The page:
2. User Design. In the user design phase representatives of the users work with the system analysts, designers, and programmers to interactively create the design of the system. Sometimes a Joint Application Development (JAD) session is used to facilitate working with all of these various stakeholders. A JAD session brings all of the stakeholders for a structured discussion about the design of the system. Application developers also participate and observe, trying to understand the essence of the requirements.
    3. Construction. In the construction phase the application developers, working with the users, build the next version of the system through an interactive process. Changes can be made as developers work on the program. This step is executed in parallel with the User Design step in an iterative fashion, making modifications until an acceptable version of the product is developed.
    4. Cutover. Cutover involves switching from the old system to the new software. Timing of the cutover phase is crucial and is usually done when there is low activity. For example, IT systems in higher education undergo many changes and upgrades during the summer or between fall semester and spring semester. Approaches to the migration from the old to the new system vary between organizations. Some prefer to simply start the new software and terminate use of the old software. Others choose to use an incremental cutover, bringing one part online at a time. A cutover to a new accounting system may be done one module at a time such as general ledger first, then payroll, followed by accounts receivable, etc. until all modules have been implemented. A third approach is to run both the old and new systems in parallel, comparing results daily to confirm the new system is accurate and dependable. A more thorough discussion of implementation strategies appears near the end of this chapter.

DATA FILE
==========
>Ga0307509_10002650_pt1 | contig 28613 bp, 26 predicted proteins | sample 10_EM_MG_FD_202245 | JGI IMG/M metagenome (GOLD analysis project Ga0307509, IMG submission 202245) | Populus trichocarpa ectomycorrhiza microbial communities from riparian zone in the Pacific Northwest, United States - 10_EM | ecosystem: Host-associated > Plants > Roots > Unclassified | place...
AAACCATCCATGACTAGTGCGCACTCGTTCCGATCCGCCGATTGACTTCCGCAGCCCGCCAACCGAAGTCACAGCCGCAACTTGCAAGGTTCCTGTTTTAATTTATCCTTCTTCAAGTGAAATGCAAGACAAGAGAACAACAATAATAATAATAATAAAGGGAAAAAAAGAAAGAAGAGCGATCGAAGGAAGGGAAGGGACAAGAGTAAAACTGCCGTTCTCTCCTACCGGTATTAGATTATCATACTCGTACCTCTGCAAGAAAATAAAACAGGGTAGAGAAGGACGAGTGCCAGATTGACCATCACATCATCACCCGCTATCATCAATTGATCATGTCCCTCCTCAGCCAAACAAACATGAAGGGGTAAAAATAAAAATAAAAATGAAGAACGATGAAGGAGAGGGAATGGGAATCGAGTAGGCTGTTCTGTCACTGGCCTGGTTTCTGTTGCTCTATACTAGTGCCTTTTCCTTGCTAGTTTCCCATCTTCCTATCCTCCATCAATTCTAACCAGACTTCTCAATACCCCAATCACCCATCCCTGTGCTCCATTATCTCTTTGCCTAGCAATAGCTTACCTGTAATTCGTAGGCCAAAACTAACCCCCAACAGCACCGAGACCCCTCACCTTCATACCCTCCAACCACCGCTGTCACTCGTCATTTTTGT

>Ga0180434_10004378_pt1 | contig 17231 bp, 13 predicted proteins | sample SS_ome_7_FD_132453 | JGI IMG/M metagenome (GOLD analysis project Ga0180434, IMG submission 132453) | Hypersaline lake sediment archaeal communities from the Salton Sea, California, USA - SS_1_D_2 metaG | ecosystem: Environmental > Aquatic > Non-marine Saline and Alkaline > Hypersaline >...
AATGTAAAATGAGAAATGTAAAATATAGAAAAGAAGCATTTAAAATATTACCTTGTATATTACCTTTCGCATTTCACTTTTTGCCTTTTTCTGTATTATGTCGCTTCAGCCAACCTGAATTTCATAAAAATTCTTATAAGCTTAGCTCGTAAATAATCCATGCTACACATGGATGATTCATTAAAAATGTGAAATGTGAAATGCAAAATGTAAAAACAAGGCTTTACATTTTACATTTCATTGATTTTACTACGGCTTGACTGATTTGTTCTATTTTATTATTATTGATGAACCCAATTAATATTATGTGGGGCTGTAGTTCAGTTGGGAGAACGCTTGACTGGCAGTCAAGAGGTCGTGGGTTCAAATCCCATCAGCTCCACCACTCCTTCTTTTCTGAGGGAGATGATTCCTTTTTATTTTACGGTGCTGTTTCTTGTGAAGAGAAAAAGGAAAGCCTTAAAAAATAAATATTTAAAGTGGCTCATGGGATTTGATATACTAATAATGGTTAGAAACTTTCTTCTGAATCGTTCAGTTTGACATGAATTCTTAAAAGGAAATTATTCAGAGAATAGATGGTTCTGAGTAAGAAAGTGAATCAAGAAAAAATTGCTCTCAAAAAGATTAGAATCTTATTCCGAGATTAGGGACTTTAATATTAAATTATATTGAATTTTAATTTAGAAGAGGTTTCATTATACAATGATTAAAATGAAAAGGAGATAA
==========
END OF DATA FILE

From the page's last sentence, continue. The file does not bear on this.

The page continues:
As you can see, the RAD methodology is much more compressed than SDLC. Many of the SDLC steps are combined and the focus is on user participation and iteration. This methodology is much better suited for smaller projects than SDLC and has the added advantage of giving users the ability to provide feedback throughout the process. SDLC requires more documentation and attention to detail and is well suited to large, resource-intensive projects. RAD makes more sense for smaller projects that are less resource intensive and need to be developed quickly.

    Agile Methodologies

    Agile methodologies are a group of methodologies that utilize incremental changes with a focus on quality and attention to detail. Each increment is released in a specified period of time (called a time box), creating a regular release schedule with very specific objectives. While considered a separate methodology from RAD, the two methodologies share some of the same principles such as iterative development, user interaction, and flexibility to change. The agile methodologies are based on the “Agile Manifesto,” first released in 2001.